Eventually a friend of mine suggested that I visit an Anglican church, so I did. I went by myself. It was completely different. It was quiet and reverent before the liturgy began. The liturgy itself was beautiful, rich, and meaningful. Here for the first time I found freedom from “man-talk.” There was no personality at the front of the church with a microphone, saying whatever came into his head at that moment. There was no speculative exegesis or theological argumentation which I could critically dismantle. The liturgy is God’s speech spoken back to Him by His people or by one representing them. Of course Holy Communion is the climax of the liturgy, and it too is not “man-talk.” In this sacrament God was speaking to me not through words and propositions, but through a physical action, giving Himself to me in a very intimate way. This was not something toward which I could take a critical, disengaged stance. I could only receive it humbly and gratefully. In that respect, this sacrament almost bypassed my intellect and went straight to my heart. We received Holy Communion at the front of the church, on our knees. The very form of worship communicated something altogether different from the way of taking communion I had previously known. I found God to be present there in the beauty, reverence and silence of the liturgy. In that sacredness my heart, which had been starved under a diet of mere propositions, was drawn anew toward God.
The initial problem was that the Anglican church seemed to have no position on moral issues like abortion and homosexuality, matters on which we could not compromise. Eventually we found an independent Anglican parish that was in agreement with the natural law on these issues, and we were confirmed there in 2003. But I was still thinking about unity, and had started reading the Church Fathers. Already by the following year I found myself with serious questions about Anglicanism, as I sought to understand the underlying reason for the obvious disunity among Christians. I was reading everything I could get my hands on about the differences between Catholics and Protestants. Around that time I started to see ‘ecclesial consumerism’ for what it is.
My Anglican bishop seemed to have no interest in dialogue with the local Catholic bishop with a view to eventual full communion with the bishop of Rome. That troubled me. I knew from reading the Fathers that the bishop of Rome had a unique authority and role as the Church’s principle of unity, because of his succession from the Apostle Peter. When I asked myself why I was following this Anglican bishop, rather than the successor of St. Peter, I didn’t have a good answer. When I asked my Anglican bishop which ecumenical councils we [Anglicans] accept, his answer also troubled me. He said something like “we believe the first four, but are selective about what we believe from the others.” That seemed entirely arbitrary to me. How could we pick and choose from an ecumenical council, or from among ecumenical councils? Either we should treat them as good advice, or we should accept them all. Picking and choosing from them, and then saying that the ones we have chosen are authoritative, was to my mind self-deceiving. Finally, every Sunday while reciting the Creed, when we would get to the line “one, holy, catholic and apostolic Church,” I couldn’t say it, because my conscience was telling me that we (as Anglicans) weren’t saying the word ‘one’ with the same meaning that those bishops who wrote the Creed intended it. We were treating what was a collection of groups not in full communion, as though it were a true unity. But I had come to believe that this was not how the early Church conceived of the unity of the Church. Real unity meant full communion of the bishops, especially with the bishops in communion with the bishop of Rome.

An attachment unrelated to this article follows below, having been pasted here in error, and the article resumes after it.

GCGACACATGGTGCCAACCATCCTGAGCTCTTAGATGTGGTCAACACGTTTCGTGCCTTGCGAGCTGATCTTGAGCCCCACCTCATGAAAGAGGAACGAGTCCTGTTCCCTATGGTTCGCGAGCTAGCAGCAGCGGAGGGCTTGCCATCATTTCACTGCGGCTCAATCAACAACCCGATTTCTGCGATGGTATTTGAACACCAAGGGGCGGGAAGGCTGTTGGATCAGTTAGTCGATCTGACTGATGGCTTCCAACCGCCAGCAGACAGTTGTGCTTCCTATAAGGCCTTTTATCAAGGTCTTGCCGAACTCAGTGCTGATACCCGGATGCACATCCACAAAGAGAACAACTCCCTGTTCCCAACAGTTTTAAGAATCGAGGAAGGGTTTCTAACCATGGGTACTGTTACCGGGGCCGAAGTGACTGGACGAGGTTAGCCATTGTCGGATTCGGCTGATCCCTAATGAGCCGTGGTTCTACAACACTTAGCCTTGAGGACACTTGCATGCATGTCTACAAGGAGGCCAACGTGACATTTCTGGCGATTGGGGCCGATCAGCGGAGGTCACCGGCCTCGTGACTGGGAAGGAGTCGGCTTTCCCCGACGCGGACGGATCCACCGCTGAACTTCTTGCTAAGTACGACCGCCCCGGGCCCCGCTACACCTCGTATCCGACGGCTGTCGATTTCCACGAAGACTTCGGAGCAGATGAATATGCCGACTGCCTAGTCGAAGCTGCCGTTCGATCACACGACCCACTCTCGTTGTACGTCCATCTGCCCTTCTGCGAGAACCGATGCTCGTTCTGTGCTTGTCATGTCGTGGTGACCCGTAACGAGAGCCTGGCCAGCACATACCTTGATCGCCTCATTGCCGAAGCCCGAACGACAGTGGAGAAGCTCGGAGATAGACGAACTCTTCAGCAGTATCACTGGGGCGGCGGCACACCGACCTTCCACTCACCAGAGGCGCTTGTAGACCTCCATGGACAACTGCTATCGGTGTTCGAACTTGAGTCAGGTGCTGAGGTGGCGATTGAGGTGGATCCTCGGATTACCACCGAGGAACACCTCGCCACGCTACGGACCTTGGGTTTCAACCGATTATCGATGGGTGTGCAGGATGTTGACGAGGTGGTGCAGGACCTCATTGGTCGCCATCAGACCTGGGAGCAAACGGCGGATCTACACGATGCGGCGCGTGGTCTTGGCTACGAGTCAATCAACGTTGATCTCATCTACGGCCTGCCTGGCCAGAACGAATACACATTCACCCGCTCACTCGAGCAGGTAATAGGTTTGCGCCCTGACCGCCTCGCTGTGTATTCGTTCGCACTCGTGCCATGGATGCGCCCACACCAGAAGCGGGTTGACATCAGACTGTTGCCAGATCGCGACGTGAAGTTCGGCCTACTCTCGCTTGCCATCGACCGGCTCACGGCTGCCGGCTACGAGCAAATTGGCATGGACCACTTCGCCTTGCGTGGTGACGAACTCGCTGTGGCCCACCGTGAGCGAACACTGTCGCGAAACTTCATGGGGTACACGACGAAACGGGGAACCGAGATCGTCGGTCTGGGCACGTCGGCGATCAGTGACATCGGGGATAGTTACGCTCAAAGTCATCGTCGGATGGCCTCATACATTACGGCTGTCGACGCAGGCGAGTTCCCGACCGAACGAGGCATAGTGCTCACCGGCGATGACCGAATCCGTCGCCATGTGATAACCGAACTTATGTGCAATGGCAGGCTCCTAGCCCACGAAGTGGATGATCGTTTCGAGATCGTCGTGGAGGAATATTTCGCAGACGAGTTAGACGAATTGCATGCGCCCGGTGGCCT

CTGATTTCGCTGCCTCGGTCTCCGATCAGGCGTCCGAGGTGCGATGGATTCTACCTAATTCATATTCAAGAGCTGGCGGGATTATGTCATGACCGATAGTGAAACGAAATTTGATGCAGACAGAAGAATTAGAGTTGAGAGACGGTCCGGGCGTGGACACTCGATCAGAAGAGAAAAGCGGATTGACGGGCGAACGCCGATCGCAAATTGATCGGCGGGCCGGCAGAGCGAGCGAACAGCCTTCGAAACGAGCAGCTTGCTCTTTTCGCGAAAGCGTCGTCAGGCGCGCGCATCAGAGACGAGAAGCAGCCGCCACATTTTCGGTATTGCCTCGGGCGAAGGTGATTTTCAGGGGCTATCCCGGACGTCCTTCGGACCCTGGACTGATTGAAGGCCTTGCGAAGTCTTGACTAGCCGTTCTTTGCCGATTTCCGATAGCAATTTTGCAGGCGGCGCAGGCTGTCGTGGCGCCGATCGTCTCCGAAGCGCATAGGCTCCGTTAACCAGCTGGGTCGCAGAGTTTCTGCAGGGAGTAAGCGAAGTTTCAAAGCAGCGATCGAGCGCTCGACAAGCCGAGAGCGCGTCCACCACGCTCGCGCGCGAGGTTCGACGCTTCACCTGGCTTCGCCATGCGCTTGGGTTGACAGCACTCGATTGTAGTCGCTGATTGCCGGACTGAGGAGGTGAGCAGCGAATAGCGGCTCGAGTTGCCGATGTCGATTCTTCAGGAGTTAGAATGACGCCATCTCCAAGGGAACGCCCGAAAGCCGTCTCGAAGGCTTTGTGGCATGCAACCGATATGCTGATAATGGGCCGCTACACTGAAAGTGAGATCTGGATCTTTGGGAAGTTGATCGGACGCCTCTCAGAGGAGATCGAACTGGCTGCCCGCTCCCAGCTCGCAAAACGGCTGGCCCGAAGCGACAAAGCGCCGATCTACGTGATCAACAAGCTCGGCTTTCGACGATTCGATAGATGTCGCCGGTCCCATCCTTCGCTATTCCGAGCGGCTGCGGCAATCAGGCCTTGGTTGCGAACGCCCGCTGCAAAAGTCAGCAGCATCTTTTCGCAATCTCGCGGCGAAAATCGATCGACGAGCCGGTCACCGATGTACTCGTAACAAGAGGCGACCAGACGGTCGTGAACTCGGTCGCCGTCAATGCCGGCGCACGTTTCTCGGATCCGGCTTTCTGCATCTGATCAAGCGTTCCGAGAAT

On April 22, 2005 I reached the conclusion that the Catholic Church is the Church Christ founded, and decided that day to seek full communion with the Catholic Church. But my wife wasn’t ready, and it took her about a year to do her own reading, and be ready to enter the Church. Finally she and I and our two daughters were received into full communion with the Church on October 8, 2006. Presently I am teaching philosophy full time at Lindenwood University, while completing my dissertation in philosophy at Saint Louis University.
1. Your passion for Christian Unity is clearly a special part of your own understanding of the Gospel. Talk about how “unity” fits into your understanding of the Gospel.
When asked about marriage, Jesus refers back to the beginning. And here too, in order to understand the place of unity in Christ’s gospel, we have to look back at the beginning. When God made man, He established man in a unity, that is, an order consisting of various harmonies. There was friendship between God and man, shown by the fact that God walked with them in the cool of the day. They also enjoyed an internal harmony such that their lower appetites were ordered to reason, and their bodies were ordered to their souls so that they were immortal. They also enjoyed a harmony with the rest of creation; they exercised dominion over nature in a way that we do not presently enjoy. And finally they enjoyed a social harmony between the two of them. Had they not sinned, every child that would have come into the world would have become a participant in that social harmony, and in that way the initial harmony between them would have spread over the whole world, as a peace and harmony between all peoples. (CCC, 376)